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Nat Commun. 2018 Jan 2;9(1):20. doi: 10.1038/s41467-017-02391-6.

Perturbation-response genes reveal signaling footprints in cancer gene expression.

Author information

1
European Molecular Biology Laboratory, European Bioinformatics Institute, Wellcome Genome Campus, Cambridge, CB10 1SD, UK.
2
Institute of Pathology, Charité Universitätsmedizin Berlin, Charitéplatz 1, 10117, Berlin, Germany.
3
IRI Life Sciences and Institute for Theoretical Biology, Humboldt University Berlin, Philippstr. 13/Haus 18, 10115, Berlin, Germany.
4
Max Delbrück Center for Molecular Medicine (MDC), Berlin Institute for Medical Systems Biology/Berlin Institute of Health, Robert-Rössle-Str. 10, 13092, Berlin, Germany.
5
Wellcome Trust Sanger Institute, Wellcome Genome Campus, Cambridge, CB10 1SA, UK.
6
European Molecular Biology Laboratory, European Bioinformatics Institute, Wellcome Genome Campus, Cambridge, CB10 1SD, UK. saezrodriguez@gmail.com.
7
RWTH Aachen University, Faculty of Medicine, Joint Research Centre for Computational Biomedicine, Aachen, 52057, Germany. saezrodriguez@gmail.com.

Abstract

Aberrant cell signaling can cause cancer and other diseases and is a focal point of drug research. A common approach is to infer signaling activity of pathways from gene expression. However, mapping gene expression to pathway components disregards the effect of post-translational modifications, and downstream signatures represent very specific experimental conditions. Here we present PROGENy, a method that overcomes both limitations by leveraging a large compendium of publicly available perturbation experiments to yield a common core of Pathway RespOnsive GENes. Unlike pathway mapping methods, PROGENy can (i) recover the effect of known driver mutations, (ii) provide or improve strong markers for drug indications, and (iii) distinguish between oncogenic and tumor suppressor pathways for patient survival. Collectively, these results show that PROGENy accurately infers pathway activity from gene expression in a wide range of conditions.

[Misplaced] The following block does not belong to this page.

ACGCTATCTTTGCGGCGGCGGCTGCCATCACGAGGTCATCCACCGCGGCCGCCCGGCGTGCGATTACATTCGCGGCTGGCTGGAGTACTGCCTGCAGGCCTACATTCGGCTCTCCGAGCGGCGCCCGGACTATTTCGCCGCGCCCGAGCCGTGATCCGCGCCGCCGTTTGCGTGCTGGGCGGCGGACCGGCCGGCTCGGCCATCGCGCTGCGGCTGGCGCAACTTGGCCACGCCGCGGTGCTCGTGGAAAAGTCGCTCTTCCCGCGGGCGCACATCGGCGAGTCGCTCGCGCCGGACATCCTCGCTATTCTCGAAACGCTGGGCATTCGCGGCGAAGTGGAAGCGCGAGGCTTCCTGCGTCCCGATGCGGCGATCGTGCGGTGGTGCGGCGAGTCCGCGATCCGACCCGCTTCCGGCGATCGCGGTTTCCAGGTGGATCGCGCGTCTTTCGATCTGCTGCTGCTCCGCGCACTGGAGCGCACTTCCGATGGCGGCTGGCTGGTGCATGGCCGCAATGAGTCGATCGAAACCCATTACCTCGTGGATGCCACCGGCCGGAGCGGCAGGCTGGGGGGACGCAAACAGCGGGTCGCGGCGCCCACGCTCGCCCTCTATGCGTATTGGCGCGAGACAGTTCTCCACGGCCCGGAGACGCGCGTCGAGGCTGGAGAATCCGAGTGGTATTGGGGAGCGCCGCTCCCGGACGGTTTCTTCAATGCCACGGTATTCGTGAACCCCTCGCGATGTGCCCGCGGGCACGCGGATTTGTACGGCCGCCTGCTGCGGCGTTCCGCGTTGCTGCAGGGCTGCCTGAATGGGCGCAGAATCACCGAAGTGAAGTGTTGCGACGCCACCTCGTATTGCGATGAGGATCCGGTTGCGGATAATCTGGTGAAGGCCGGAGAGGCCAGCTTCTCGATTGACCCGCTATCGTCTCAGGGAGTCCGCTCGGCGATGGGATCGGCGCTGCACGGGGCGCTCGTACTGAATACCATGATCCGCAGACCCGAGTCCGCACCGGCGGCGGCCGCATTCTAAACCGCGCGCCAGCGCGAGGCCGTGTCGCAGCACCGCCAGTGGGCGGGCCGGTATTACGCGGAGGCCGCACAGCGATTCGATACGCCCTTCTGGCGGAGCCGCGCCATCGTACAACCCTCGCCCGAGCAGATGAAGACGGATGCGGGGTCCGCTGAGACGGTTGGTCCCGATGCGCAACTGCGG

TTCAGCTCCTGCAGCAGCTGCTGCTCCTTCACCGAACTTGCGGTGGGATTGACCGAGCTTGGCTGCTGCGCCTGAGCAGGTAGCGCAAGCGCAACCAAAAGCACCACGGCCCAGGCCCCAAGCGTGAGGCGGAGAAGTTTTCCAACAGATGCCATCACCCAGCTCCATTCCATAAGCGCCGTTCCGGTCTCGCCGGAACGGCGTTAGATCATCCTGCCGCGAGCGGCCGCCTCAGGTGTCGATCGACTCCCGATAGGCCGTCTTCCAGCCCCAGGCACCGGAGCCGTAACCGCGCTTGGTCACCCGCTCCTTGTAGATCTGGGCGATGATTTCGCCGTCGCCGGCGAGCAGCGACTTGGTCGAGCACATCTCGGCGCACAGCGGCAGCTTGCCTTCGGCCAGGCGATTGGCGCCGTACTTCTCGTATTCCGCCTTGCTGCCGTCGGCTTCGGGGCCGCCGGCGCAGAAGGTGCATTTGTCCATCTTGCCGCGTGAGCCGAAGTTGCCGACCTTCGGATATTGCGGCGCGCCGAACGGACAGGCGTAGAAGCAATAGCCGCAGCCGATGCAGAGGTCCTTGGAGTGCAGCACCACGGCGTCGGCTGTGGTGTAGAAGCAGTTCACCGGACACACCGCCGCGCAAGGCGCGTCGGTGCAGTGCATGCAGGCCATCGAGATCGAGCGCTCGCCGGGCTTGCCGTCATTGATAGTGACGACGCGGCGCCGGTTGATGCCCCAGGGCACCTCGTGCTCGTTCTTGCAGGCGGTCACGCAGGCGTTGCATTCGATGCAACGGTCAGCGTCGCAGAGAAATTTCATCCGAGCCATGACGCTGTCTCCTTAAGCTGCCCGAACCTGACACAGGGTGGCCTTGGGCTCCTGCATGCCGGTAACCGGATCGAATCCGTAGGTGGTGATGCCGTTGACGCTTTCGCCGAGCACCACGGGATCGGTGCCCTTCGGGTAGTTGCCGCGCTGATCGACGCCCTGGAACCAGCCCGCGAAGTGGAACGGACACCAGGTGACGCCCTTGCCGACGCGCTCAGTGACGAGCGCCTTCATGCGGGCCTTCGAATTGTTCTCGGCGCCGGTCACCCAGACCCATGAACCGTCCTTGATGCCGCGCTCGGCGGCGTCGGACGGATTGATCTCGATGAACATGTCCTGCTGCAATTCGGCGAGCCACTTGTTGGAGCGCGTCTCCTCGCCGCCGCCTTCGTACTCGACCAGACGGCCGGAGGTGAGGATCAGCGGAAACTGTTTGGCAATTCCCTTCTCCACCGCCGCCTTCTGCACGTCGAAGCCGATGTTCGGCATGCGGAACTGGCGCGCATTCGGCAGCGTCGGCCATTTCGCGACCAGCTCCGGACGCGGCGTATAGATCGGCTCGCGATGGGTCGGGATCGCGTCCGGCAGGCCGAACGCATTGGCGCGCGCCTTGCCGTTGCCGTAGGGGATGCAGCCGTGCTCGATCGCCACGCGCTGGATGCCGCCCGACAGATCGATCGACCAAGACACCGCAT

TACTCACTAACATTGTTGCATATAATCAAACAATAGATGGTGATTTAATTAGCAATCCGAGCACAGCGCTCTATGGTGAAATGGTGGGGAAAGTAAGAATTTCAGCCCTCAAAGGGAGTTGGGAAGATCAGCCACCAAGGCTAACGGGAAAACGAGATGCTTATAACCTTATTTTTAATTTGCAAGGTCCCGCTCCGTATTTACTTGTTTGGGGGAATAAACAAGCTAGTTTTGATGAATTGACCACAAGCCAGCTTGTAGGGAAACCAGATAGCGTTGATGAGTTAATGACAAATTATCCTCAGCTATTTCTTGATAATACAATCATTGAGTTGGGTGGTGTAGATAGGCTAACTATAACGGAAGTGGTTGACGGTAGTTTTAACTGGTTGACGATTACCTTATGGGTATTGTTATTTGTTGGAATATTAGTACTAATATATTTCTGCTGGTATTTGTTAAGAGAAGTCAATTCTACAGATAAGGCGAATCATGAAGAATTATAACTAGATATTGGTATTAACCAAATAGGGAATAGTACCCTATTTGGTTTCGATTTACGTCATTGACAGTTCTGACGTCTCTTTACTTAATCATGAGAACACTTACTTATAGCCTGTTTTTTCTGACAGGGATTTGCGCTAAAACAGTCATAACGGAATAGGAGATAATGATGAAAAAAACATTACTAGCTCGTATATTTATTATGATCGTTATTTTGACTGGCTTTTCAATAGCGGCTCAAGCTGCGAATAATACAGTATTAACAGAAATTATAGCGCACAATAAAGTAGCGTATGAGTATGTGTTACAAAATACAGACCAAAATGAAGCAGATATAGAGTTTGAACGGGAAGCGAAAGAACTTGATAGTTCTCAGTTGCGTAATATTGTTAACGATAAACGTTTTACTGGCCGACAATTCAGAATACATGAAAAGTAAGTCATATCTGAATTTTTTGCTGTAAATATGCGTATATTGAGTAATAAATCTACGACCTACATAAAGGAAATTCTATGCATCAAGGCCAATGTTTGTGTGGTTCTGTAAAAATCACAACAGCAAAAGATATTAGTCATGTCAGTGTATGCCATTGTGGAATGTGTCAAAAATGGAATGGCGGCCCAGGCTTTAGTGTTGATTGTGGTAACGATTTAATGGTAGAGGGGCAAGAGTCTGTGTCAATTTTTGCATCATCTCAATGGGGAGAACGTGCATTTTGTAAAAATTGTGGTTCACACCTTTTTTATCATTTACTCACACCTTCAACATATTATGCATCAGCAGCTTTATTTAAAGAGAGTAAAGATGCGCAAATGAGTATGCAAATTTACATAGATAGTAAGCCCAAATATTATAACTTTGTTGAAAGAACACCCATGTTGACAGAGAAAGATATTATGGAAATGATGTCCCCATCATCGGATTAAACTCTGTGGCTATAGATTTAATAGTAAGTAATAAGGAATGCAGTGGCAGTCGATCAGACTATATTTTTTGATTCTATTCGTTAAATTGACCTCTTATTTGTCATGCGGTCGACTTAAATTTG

PMID:
29295995
PMCID:
PMC5750219
DOI:
10.1038/s41467-017-02391-6
[Indexed for MEDLINE]
Free PMC Article

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